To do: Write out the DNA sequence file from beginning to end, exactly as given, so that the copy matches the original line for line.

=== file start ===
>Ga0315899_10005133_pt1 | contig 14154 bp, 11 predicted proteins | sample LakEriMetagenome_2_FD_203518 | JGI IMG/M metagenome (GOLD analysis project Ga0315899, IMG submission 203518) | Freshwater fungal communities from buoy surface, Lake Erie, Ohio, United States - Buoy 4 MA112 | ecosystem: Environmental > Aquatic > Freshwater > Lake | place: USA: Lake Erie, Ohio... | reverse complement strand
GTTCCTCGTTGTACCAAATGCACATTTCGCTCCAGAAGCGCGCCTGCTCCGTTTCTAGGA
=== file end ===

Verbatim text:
>Ga0315899_10005133_pt1 | contig 14154 bp, 11 predicted proteins | sample LakEriMetagenome_2_FD_203518 | JGI IMG/M metagenome (GOLD analysis project Ga0315899, IMG submission 203518) | Freshwater fungal communities from buoy surface, Lake Erie, Ohio, United States - Buoy 4 MA112 | ecosystem: Environmental > Aquatic > Freshwater > Lake | place: USA: Lake Erie, Ohio... | reverse complement strand
GTTCCTCGTTGTACCAAATGCACATTTCGCTCCAGAAGCGCGCCTGCTCCGTTTCTAGGA